On the far side of a cove near Old Hickory Dam, the warm golden hue of a cloudless autumn sunrise silhouetted the ridge above Anchor High Marina in Hendersonville, Tennessee. With my paddle dug in and a resolute push, the flat-bottomed Dagger Cypress kayak slipped gently from the gravel shore.
To the starboard and port, a faint swirling mist rolled away from the bow as it nosed its way forward. To the aft, soft ripples drowned out a chorus of the waning summer’s bird song. The boat felt solid, the load well balanced by the pilot and provisions for a few days of kayaking and camping on the shores of Old Hickory Lake.
Bearing the nickname of the former U.S. President Andrew Jackson, ‘Old Hickory’ was created in the mid-1950’s by damming the Cumberland River. The stretch between Hendersonville and Gallatin forms the border of Sumner, Davidson, and Wilson counties. The Lake extends some ninety-seven miles to Cordell Hull Dam in Carthage and incorporates twenty-two and a half thousand acres.
The serenity of Old Hickory Lake, a contrast to the well-rumored character of its namesake, is quite apparent along the carefully managed shoreline. Hidden coves, placid inlets, and the public access areas have a diverse population of wildlife.
Kingfishers chatter as they dart from their cover, too quick for the sharpest photographer. Herons and egrets hunt in the shallows where restless fish roll, and sometimes take flight just to slap back and splash down again. Turtles pop up or bake in the sun and then slide from a half-sunken limb, while cormorants spread out their watery wings as they perch on uprooted trees.
Naturally weathered, time-sculpted dead woods lie scattered and bedraggled; some of which are beached on mud bars or islands that once formed the banks of the Cumberland River. The larger of these crooked and twisted wooden forms can stir the imagination to believe that they might be ominous and foreboding creatures like gigantic spiders or gluttonous, man-eating dinosaurs. In reality, the Lake is quite safe, though, for the placid avocation of paddling.
Each year, The Lake hosts a number of national fishing tournaments; and the beautiful Sumner County weather entices a variety of motorized water sports. For example, The Wounded Warrior Project whose mission is; ‘To honor and empower wounded warriors,’ benefits from an armada of cocktail-sipping thrill-seekers who gas up their boats and then roar down the lake to the dam. And during another organized event; the ‘Old Hickory Fun Run’ the Lake resembles the Ganges as boats lash together for a mega-party, or a fat guy’s Kumbh Mela with beer.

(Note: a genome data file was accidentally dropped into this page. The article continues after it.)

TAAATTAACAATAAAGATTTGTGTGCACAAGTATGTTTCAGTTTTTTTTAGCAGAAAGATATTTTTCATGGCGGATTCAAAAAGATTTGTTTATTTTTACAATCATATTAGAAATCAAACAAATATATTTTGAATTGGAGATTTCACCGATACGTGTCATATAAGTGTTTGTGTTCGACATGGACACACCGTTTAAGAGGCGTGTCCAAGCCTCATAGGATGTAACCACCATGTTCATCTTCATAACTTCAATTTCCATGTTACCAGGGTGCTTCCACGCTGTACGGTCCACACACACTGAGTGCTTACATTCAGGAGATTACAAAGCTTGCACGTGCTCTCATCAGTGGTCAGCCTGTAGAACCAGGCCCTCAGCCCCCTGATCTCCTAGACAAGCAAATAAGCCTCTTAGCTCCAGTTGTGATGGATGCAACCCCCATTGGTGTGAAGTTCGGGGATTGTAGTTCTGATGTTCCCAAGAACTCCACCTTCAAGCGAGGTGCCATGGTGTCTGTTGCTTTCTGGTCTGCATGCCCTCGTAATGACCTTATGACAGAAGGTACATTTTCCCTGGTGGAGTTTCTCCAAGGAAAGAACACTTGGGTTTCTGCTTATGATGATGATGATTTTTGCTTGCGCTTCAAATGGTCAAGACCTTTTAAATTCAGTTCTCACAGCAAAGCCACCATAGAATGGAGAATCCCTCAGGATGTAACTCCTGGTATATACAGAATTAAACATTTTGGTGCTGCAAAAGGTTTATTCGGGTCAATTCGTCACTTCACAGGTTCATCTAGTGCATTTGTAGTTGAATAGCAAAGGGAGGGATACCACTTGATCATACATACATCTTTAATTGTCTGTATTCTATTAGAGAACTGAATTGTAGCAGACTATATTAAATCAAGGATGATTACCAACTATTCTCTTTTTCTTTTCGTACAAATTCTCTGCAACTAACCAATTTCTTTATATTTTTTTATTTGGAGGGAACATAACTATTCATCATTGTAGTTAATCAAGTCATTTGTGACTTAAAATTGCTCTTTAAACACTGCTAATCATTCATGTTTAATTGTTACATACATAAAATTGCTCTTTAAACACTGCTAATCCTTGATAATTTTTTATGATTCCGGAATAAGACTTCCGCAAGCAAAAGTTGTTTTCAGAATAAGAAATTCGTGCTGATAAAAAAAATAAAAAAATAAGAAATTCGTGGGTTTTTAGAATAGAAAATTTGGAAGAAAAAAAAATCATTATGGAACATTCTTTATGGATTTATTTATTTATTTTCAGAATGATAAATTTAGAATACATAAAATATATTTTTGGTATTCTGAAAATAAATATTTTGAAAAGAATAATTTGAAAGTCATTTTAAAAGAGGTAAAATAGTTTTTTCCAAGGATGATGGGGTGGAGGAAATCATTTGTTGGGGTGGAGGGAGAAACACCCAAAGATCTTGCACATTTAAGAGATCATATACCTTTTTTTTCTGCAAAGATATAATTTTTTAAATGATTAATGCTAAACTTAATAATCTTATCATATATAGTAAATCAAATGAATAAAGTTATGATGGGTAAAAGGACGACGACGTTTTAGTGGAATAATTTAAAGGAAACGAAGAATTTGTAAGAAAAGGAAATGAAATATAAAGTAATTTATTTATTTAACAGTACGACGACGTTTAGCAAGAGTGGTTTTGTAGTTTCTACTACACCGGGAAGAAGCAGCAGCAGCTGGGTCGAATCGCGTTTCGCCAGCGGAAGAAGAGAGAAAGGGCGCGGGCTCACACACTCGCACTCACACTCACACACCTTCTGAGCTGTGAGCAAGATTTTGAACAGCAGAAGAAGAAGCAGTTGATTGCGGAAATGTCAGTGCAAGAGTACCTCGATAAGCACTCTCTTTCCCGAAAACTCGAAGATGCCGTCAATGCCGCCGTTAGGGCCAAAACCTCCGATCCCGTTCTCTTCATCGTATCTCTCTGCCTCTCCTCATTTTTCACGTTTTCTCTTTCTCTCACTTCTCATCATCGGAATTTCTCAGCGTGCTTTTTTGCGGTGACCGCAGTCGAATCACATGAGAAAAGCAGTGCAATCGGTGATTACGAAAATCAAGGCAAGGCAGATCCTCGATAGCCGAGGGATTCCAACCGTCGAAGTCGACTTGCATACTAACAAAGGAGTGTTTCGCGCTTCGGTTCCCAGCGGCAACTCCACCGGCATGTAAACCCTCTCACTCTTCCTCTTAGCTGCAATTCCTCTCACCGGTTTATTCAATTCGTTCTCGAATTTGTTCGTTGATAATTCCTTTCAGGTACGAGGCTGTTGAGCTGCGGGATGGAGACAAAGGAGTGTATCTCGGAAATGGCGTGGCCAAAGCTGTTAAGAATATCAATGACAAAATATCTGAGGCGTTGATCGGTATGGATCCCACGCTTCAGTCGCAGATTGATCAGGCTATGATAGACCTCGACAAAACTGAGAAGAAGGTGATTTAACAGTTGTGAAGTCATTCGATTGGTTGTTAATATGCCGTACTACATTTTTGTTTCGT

Yet despite thundering power-boats, hi-speed Skidoos, and countless rubber ring-riding children in tow, the Lake is idyllic for much smaller boats, with the correct observation of safety rules.
Early on October 6th, 2016, I headed out toward the wide open water. The sight of the sheer expanse of the Lake could have stolen any paddler’s breath as it spreads almost three-quarters of a mile across from the Rockland Recreation Area to Old Hickory Park on the Davidson County side.
To the right and downstream was Old Hickory Dam. Sitting low in the water, the sprawling, sand-colored concrete wall caught the glow of the rising sun. The turbine generators within the dam produce enough electricity to supply 36,000 homes annually. The adjacent lock, a gateway to and from the Lower Cumberland River, allows through on average, some four and a half million tons of goods every year.
My thirteen-foot kayak, laden with gear, seemed minuscule in comparison. For a moment, I doubted my ambitious, twenty-mile goal of reaching Cage’s Bend before dark; and then on the next day for twenty more miles to camp at historic Bledsoe’s Creek. But to be an explorer was this Englishman’s childhood dream. Cook, Drake, Raleigh, and Chichester had catalyzed my passion for adventure. But that was a long time ago. As a father and a husband in his fifty-seventh year with the highest of expectations, I cussed for the first time that day. I wondered what the flip I was doing.
It was then, in that flash of uncertainty, and just inches from the boat that a small diving bird broke the surface, showing only its soft brown head. The bird clearly eyed the paddler before it quickly disappeared, making less of a splash than a raindrop.
The impression of that moment struck home. It served to suggest that there was more to the Lake than had met my eyes, and perhaps even more to this journey because as a resident of Sumner County for the best part of twenty years, I didn’t know that much about it. As was the truth in my life at that time, I didn’t really know where I was. However, on that day in October, I would learn more about myself and the place I called home in just twenty miles of paddling than I ever did from thousands of miles of trans-Atlantic travel, and jet-setting around the country.